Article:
Journal of Plant Research

, Volume 112, Issue 1, pp 15–25

Molecular Taxonomic Study and Revision of the Three Japanese Species of Asplenium sect. Thamnopteris

Authors

  • Noriaki Murakami
    • Department of Botany, Graduate School of Science, Kyoto University, Kyoto, 606–8502 Japan
  • Mikio Watanabe
    • Biological Department, Aichi Kyoiku University, Kariya, 448–8542 Japan
  • Jun Yokoyama
    • Biological Institute, Graduate School of Science, Tohoku University, Sendai, 980–0845 Japan
  • Yoko Yatabe
    • Department of Botany, Graduate School of Science, Kyoto University, Kyoto, 606–8502 Japan
  • Hisako Iwasaki
    • Department of Botany, Graduate School of Science, Kyoto University, Kyoto, 606–8502 Japan
  • Shunsuke Serizawa
    • Biological Department, Aichi Kyoiku University, Kariya, 448–8542 Japan

DOI: 10.1007/PL00013856

Cite this article as:
Murakami, N., Watanabe, M., Yokoyama, J. et al. J Plant Res (1999) 112: 15. doi:10.1007/PL00013856

Asplenium

sect. Thamnopteris or A. nidus L. complex is defined by the synapomorphic character peculiar to Aspleniaceae, an anastomosing vein near the margin of the simple lamina. Thus, it is easily recognizable and its monophyly is quite clear. In spite of its naturalness as the whole group, species delimitation is very confusing. Three species of sect. Thamnopteris, A. antiquum Makino, A. australasicum (J. Smith) Hooker and A. nidus L. have been recognized in Japan, but the naturalness of each species is still not clear because their morphology is too simple to find good qualitative taxonomical characters. In the present work, we examined the intraspecific variation of allozymes and rbcL sequences in the Japanese plants of sect. Thamnopteris and compared them with those from other paleotropical localities in order to recognize natural units in such morphologically simple plants. We found a large amount of genetic variation in this section and inferred that A. antiquum is a species of ancient origin, though morphologically it is not so different from other species of the sect. Thamnopteris. It was also discovered that the so called “A. australasicum” in Japan has a very different rbcL sequence from A. australasicum sensu Holttum, which is distributed in Australia and South Pacific Islands. Based on these molecular data, we described the Japanese “A. australasicum” as a new species, Asplenium setoi N. Murak. et Seriz.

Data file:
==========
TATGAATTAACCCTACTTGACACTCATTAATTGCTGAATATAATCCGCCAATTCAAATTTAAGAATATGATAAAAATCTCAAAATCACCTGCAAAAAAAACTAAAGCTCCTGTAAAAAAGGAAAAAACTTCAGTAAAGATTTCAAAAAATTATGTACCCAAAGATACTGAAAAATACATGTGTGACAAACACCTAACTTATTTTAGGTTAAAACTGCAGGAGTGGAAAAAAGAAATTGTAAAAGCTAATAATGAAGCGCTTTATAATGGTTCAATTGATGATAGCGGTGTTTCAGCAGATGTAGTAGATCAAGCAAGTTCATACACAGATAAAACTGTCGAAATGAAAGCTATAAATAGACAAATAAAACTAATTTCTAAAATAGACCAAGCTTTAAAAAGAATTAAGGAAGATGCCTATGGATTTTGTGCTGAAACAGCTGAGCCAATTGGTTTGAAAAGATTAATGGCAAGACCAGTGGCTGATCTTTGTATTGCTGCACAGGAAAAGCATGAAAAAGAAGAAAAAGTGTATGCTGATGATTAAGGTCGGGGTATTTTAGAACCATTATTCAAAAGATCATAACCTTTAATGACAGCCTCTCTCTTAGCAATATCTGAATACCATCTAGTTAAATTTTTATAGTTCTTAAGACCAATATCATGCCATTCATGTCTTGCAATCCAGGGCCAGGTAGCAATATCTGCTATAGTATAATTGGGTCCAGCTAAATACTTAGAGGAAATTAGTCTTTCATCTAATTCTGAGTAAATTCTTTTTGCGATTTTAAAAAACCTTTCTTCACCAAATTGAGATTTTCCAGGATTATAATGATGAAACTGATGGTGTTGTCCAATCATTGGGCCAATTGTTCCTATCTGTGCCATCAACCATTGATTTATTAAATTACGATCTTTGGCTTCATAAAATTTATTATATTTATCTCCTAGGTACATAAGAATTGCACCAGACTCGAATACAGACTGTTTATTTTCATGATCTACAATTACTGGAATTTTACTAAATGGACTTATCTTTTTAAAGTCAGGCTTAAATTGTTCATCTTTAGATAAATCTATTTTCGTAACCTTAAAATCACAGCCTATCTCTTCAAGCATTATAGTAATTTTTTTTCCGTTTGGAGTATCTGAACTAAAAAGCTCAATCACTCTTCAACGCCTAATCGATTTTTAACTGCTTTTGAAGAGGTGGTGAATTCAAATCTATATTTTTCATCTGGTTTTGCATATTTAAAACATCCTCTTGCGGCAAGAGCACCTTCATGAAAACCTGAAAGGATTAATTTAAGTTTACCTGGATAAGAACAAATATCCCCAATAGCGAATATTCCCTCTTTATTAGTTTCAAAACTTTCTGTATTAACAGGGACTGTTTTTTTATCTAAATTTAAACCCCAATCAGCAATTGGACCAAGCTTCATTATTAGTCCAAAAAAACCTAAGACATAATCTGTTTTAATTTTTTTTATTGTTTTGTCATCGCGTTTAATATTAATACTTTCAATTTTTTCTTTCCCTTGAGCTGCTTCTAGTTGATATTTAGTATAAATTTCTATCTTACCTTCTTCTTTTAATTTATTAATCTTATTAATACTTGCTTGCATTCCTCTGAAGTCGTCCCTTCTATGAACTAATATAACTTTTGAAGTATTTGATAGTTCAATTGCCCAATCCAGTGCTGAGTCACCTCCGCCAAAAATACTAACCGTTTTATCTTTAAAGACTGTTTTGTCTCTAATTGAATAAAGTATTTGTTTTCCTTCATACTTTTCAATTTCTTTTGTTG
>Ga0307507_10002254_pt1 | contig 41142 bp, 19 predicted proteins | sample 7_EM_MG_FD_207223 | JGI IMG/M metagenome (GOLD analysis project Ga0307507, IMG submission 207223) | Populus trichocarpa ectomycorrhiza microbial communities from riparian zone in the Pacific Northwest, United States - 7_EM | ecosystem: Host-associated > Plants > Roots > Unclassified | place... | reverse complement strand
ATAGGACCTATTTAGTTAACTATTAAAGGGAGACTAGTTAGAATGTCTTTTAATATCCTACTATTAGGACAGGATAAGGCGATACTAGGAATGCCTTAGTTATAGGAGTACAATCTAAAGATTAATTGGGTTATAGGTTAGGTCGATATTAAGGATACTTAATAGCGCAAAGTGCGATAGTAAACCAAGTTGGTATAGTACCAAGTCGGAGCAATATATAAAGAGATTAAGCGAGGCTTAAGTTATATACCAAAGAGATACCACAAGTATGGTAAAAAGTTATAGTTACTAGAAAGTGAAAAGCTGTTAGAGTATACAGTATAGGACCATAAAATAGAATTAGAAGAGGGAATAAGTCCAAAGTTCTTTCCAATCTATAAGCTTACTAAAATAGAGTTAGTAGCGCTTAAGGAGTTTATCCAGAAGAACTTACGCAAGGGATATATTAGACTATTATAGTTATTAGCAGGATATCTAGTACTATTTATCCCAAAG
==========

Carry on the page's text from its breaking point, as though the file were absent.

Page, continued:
Keywords: Allozyme variation, Asplenium sect. Thamnopteris, Asplenium setoi, Molecular taxonomy, rbcL sequence
Download to read the full article text

Copyright information

© The Botanical Society of Japan 1999